Yesterday, starting at 1pm and stretching long into the night, the Massachusetts Legislature’s Joint Committee on the Judiciary held a hearing on pending legislation, including on many privacy and surveillance-related bills. Members of the public started lining up more than an hour beforehand, trying to get on the list to testify not just on the privacy bills but on domestic violence protections, transgender rights, immigrant rights and animal cruelty. By 1pm, the crowd numbered in the hundreds, and the room was obviously not going to hold all of us, so we got moved to the much larger Gardner Auditorium which (just about) held everybody.
First up of all was Martha Coakley, the attorney-general, with two uniformed law enforcement officials and Mayor of New Bedford Jonathan Mitchell. She expressed frustration at the reporting on some blogs (oh hai Martha!) that had drawn parallels between her proposal to loosen Massachusetts’ wiretapping laws and the NSA surveillance programs that have been the subject of so much scandal over the last month. She emphasized that her bill preserved all of the previous procedural constraints relevant to the Fourth Amendment, such as warrant requirements, going before a judge before the fact, and so on (though I note that it does in fact double the length of time a warrant can run without renewal from 15 to 30 days). The other law enforcement officers also emphasized the procedural protections, and talked about how important it was to update the wiretapping law because it had been written when Massachusetts’ biggest law enforcement problem was “La Cosa Nostra”. They talked about the fact that the Supreme Judicial Court has made suggestions for revising the wiretapping laws as part of their ruling in Commonwealth v. Tavares, which held that in order for a wiretap to be valid, it must be connected to organized crime in the sense that the crime must have been committed “in pursuit of organized efforts to supply illicit goods or services,” a criterion which presumably most drug enterprise crime would meet.. They asserted that they have trouble prosecuting drug and gang violence that doesn’t rise to this level of “organized crime.”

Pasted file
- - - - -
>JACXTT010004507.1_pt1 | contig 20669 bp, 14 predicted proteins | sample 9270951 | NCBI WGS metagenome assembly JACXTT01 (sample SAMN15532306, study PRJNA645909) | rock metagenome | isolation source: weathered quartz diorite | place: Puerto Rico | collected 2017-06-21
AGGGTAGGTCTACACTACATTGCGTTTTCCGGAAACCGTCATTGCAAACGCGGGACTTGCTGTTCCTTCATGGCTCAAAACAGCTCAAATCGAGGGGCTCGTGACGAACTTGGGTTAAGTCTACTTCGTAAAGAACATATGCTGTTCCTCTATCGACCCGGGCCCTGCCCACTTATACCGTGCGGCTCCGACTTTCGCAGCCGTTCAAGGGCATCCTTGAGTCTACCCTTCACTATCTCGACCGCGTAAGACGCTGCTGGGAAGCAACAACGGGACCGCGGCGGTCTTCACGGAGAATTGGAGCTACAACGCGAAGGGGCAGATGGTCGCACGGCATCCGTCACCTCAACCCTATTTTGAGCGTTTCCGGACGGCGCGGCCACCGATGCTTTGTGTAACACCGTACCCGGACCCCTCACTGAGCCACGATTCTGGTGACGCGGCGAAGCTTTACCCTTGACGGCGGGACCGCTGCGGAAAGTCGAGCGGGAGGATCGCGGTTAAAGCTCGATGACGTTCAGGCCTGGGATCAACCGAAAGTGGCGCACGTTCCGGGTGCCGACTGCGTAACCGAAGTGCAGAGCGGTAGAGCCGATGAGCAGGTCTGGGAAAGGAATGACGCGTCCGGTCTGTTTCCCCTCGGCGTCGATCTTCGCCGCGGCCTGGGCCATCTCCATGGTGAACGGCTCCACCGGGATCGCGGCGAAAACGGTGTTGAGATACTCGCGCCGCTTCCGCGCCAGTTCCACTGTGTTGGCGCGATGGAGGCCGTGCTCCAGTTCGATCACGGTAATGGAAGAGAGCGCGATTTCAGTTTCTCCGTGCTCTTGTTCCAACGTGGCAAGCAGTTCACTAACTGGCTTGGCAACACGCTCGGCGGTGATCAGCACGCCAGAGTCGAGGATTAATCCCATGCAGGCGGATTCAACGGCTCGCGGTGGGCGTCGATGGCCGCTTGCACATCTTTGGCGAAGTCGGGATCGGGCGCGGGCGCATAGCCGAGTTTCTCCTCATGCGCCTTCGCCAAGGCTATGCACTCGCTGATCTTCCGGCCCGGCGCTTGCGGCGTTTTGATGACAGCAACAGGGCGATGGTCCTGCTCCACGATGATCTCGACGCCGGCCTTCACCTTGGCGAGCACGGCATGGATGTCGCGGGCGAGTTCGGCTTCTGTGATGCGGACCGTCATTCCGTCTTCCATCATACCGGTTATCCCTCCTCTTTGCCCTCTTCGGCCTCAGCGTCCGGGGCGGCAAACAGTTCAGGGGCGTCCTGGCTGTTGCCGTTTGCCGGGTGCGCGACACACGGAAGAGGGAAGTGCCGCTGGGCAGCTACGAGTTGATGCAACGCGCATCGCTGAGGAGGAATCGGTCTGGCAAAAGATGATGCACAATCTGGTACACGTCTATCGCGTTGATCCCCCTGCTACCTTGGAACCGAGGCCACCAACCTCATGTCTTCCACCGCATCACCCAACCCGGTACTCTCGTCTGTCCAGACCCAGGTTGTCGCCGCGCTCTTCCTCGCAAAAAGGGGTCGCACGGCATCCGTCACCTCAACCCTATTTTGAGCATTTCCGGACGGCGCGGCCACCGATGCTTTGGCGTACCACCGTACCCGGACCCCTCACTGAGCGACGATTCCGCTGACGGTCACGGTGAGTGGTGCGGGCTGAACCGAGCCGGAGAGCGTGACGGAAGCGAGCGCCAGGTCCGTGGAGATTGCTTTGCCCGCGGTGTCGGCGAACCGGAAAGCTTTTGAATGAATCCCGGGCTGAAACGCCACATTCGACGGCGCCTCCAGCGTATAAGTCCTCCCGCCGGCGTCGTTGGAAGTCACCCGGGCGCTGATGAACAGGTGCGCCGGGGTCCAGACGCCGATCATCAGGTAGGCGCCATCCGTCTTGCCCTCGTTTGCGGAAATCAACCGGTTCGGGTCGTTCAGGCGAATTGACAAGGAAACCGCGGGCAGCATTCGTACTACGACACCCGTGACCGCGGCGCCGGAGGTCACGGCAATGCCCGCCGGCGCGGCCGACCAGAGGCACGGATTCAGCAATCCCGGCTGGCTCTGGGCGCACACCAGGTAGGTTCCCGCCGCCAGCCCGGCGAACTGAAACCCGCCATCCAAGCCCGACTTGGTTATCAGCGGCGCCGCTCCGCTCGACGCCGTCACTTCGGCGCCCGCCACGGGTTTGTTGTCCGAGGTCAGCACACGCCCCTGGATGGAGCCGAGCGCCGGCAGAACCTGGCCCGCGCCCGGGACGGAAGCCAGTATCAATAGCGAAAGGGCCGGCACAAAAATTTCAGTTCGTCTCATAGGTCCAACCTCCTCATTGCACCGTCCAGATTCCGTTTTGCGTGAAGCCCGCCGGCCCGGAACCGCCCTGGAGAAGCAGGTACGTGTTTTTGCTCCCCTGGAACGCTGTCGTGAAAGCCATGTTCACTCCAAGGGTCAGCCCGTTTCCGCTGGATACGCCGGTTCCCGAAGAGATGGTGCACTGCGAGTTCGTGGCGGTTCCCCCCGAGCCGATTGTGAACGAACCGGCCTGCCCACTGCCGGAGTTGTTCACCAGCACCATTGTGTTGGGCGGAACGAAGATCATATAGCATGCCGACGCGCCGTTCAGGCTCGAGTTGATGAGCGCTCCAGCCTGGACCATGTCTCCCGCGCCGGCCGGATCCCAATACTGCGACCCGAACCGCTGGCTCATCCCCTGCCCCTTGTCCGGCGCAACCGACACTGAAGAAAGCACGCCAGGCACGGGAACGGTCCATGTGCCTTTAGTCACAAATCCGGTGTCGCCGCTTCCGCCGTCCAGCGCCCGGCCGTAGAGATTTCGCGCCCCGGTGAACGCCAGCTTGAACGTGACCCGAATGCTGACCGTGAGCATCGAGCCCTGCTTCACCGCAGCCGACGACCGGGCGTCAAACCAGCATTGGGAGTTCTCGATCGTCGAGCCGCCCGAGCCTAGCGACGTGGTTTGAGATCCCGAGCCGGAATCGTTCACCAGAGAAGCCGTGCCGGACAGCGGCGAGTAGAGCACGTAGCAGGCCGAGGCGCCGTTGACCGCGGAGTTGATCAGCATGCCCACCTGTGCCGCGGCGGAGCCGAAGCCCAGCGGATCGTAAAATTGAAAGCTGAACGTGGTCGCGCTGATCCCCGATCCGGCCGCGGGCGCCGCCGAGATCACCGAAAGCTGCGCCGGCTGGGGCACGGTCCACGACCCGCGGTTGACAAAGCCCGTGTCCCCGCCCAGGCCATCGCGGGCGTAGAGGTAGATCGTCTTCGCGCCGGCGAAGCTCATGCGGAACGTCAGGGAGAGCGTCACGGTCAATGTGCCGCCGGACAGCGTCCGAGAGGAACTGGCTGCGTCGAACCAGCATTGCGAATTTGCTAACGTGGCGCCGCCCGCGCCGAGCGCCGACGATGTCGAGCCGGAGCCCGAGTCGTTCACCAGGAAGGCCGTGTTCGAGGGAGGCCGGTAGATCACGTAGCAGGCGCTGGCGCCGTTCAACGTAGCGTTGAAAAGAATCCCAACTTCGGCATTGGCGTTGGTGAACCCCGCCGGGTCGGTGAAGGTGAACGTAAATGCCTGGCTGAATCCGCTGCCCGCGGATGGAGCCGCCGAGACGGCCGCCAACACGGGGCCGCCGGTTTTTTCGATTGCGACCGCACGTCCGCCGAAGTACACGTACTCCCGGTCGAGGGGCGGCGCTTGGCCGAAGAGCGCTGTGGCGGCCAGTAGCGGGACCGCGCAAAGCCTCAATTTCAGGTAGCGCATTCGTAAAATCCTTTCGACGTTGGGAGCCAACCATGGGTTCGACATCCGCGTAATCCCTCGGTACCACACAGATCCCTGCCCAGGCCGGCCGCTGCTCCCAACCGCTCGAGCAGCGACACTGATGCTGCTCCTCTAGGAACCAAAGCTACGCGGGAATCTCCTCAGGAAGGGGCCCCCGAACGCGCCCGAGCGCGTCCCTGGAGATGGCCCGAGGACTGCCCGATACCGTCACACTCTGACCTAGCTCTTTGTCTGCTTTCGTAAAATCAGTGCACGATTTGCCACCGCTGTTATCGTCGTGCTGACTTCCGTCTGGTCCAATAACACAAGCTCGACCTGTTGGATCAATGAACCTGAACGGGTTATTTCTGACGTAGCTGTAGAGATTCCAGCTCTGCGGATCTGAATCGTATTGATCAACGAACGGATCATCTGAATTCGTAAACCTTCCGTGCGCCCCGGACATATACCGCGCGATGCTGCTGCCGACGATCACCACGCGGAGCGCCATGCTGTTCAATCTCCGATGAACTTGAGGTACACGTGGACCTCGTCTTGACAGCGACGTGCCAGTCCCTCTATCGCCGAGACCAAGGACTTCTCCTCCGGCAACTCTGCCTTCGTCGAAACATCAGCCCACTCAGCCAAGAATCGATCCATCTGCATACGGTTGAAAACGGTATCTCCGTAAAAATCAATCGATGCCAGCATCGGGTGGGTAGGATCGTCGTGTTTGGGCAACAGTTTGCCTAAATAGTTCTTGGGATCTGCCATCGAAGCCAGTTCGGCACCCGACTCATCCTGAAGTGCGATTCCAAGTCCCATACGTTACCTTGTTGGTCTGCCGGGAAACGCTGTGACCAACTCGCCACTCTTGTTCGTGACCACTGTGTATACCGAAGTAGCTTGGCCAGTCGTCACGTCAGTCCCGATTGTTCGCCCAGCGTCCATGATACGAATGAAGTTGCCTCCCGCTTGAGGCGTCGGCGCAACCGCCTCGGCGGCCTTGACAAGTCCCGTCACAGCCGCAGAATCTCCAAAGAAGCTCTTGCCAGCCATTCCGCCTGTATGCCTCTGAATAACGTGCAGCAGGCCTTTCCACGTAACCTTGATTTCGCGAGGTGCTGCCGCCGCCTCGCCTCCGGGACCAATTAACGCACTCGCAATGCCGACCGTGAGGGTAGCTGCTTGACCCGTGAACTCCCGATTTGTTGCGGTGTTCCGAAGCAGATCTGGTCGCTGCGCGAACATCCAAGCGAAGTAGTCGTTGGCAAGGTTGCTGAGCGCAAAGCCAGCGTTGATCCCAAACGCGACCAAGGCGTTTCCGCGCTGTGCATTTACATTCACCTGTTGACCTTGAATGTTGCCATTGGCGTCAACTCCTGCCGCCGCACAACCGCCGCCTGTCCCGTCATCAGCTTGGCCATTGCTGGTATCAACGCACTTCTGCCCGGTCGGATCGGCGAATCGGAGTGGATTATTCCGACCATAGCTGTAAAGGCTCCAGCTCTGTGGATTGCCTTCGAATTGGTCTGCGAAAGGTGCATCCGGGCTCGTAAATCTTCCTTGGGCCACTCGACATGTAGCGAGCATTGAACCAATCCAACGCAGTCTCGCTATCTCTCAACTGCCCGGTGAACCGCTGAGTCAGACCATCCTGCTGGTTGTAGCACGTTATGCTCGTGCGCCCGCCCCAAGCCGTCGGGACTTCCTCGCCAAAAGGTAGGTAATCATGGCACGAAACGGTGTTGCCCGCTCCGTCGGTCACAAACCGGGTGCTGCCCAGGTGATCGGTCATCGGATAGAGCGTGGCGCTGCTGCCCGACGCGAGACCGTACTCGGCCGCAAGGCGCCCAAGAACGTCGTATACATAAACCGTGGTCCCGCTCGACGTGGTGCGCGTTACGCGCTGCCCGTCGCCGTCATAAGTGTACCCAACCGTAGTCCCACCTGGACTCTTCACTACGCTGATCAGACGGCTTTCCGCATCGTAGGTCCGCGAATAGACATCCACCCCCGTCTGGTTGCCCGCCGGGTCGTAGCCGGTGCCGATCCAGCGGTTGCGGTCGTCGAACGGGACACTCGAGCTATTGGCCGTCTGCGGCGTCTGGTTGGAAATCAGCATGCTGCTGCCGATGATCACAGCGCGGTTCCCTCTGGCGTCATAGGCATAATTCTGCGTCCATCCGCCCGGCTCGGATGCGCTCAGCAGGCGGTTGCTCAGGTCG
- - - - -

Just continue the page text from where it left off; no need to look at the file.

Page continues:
Representative Christopher Markey, whose district covers Dartmouth and parts of New Bedford, strongly challenged the panel. His perspective was that it would be possible to reform the wiretapping law such that for the most serious crimes, like murder, no nexus with organized crime would need to be demonstrated, but that the nexus with organized crime could remain for less serious crimes. He expressed concerns that wiretapping would violate the privacy of people suspected of less serious crimes like dealing marijuana, and that the bill went too far in expanding out the list of offenses for which one could take out an electronic wiretapping warrant.
After their presentation, it was the turn of the legislators with bills before the Judiciary Committee. Senator Karen Spilka spoke compellingly about the Electronic Privacy Act, which she is cosponsoring. There were so many bills that it was 4pm, three hours into the hearing, before the legislators had finished testifying. Unfortunately, many great people who had turned out to testify weren’t able to stay long enough for their turn to come. After 4pm, panels of speakers went up in turn, till at 7:15pm it was our turn.